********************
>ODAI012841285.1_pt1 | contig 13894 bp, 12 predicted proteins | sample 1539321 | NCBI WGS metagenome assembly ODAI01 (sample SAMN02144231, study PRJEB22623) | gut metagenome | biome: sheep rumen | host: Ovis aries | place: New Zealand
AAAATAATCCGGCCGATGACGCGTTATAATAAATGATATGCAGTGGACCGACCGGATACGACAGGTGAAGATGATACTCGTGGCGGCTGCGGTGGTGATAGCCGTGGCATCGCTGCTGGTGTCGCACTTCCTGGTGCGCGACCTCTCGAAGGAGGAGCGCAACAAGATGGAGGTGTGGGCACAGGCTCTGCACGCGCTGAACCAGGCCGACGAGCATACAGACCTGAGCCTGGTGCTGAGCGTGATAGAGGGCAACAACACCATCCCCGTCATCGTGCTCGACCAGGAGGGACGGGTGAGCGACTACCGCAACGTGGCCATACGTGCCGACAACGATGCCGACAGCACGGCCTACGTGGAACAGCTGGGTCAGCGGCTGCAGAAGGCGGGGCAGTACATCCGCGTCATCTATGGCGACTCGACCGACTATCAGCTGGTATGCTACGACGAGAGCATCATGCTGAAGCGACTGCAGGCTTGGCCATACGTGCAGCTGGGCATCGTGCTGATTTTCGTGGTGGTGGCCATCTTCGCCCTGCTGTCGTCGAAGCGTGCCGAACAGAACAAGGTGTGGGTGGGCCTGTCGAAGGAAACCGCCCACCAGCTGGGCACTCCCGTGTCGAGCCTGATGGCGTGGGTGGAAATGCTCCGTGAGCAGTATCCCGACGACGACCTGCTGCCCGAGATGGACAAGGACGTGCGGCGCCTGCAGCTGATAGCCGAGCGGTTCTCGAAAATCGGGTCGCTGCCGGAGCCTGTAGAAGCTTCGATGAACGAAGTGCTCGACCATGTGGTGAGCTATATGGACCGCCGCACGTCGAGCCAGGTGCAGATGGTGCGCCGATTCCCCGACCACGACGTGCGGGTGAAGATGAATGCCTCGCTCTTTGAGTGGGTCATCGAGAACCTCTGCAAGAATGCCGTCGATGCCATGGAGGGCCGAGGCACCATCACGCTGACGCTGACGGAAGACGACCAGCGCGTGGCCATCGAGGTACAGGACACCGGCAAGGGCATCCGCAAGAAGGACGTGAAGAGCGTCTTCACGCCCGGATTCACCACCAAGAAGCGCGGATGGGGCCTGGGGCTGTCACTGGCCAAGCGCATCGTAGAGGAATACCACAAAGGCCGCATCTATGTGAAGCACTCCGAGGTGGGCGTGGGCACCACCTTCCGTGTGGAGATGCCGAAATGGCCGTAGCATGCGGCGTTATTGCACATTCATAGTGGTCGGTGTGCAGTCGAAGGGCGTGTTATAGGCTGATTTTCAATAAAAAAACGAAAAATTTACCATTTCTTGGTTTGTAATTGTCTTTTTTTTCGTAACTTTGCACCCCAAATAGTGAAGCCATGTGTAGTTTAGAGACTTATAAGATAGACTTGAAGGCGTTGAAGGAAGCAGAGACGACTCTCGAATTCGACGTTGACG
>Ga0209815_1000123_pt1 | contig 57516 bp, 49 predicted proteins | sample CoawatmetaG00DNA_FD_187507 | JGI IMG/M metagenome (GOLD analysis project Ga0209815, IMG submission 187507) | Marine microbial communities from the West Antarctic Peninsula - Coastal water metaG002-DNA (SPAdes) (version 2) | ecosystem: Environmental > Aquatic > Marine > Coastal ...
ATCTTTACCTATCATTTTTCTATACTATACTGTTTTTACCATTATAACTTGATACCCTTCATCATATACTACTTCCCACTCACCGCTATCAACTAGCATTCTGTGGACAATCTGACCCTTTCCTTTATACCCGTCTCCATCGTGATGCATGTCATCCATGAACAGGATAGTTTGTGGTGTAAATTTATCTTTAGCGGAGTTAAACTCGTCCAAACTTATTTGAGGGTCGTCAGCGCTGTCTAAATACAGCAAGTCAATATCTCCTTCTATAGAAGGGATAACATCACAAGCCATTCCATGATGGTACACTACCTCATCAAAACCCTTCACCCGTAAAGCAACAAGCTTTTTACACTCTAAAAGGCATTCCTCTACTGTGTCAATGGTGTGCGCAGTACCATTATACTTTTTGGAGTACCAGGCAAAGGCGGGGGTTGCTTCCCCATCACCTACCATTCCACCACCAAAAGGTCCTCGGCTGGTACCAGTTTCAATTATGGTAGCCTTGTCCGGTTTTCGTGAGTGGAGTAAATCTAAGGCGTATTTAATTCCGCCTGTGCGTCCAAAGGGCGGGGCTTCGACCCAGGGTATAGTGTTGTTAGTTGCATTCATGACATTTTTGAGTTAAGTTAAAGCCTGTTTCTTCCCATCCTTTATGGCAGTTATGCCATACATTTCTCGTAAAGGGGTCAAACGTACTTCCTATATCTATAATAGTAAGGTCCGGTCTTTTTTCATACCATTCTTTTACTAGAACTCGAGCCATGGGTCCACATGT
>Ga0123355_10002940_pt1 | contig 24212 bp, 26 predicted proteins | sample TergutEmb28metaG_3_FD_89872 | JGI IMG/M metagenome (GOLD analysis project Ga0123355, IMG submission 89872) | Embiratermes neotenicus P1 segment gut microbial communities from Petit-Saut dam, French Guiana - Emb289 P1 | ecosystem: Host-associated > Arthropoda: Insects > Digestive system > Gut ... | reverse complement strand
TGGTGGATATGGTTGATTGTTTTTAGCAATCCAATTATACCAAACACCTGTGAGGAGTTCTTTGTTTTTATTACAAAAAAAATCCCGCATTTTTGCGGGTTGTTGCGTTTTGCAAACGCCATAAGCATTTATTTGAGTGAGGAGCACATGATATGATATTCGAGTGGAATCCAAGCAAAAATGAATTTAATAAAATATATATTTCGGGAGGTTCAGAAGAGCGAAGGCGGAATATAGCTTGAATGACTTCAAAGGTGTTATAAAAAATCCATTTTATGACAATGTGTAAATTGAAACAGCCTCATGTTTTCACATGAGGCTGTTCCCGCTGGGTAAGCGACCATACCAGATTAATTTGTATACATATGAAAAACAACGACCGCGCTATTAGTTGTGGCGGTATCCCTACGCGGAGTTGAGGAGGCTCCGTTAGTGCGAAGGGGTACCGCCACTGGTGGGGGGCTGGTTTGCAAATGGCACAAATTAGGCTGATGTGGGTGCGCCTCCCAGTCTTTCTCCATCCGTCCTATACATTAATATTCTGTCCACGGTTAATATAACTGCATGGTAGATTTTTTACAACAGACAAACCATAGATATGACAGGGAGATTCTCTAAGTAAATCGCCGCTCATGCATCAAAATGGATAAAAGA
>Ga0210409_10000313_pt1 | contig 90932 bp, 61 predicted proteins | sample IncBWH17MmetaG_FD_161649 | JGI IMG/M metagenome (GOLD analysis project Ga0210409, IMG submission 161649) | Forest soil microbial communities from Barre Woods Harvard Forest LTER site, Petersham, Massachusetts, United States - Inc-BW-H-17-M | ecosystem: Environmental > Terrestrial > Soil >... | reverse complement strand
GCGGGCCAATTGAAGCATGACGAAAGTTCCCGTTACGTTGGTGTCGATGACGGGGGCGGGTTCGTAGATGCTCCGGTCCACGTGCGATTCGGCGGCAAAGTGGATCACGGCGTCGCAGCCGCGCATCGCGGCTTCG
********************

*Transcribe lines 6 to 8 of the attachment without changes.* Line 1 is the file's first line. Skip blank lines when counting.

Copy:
TGGTGGATATGGTTGATTGTTTTTAGCAATCCAATTATACCAAACACCTGTGAGGAGTTCTTTGTTTTTATTACAAAAAAAATCCCGCATTTTTGCGGGTTGTTGCGTTTTGCAAACGCCATAAGCATTTATTTGAGTGAGGAGCACATGATATGATATTCGAGTGGAATCCAAGCAAAAATGAATTTAATAAAATATATATTTCGGGAGGTTCAGAAGAGCGAAGGCGGAATATAGCTTGAATGACTTCAAAGGTGTTATAAAAAATCCATTTTATGACAATGTGTAAATTGAAACAGCCTCATGTTTTCACATGAGGCTGTTCCCGCTGGGTAAGCGACCATACCAGATTAATTTGTATACATATGAAAAACAACGACCGCGCTATTAGTTGTGGCGGTATCCCTACGCGGAGTTGAGGAGGCTCCGTTAGTGCGAAGGGGTACCGCCACTGGTGGGGGGCTGGTTTGCAAATGGCACAAATTAGGCTGATGTGGGTGCGCCTCCCAGTCTTTCTCCATCCGTCCTATACATTAATATTCTGTCCACGGTTAATATAACTGCATGGTAGATTTTTTACAACAGACAAACCATAGATATGACAGGGAGATTCTCTAAGTAAATCGCCGCTCATGCATCAAAATGGATAAAAGA
>Ga0210409_10000313_pt1 | contig 90932 bp, 61 predicted proteins | sample IncBWH17MmetaG_FD_161649 | JGI IMG/M metagenome (GOLD analysis project Ga0210409, IMG submission 161649) | Forest soil microbial communities from Barre Woods Harvard Forest LTER site, Petersham, Massachusetts, United States - Inc-BW-H-17-M | ecosystem: Environmental > Terrestrial > Soil >... | reverse complement strand
GCGGGCCAATTGAAGCATGACGAAAGTTCCCGTTACGTTGGTGTCGATGACGGGGGCGGGTTCGTAGATGCTCCGGTCCACGTGCGATTCGGCGGCAAAGTGGATCACGGCGTCGCAGCCGCGCATCGCGGCTTCG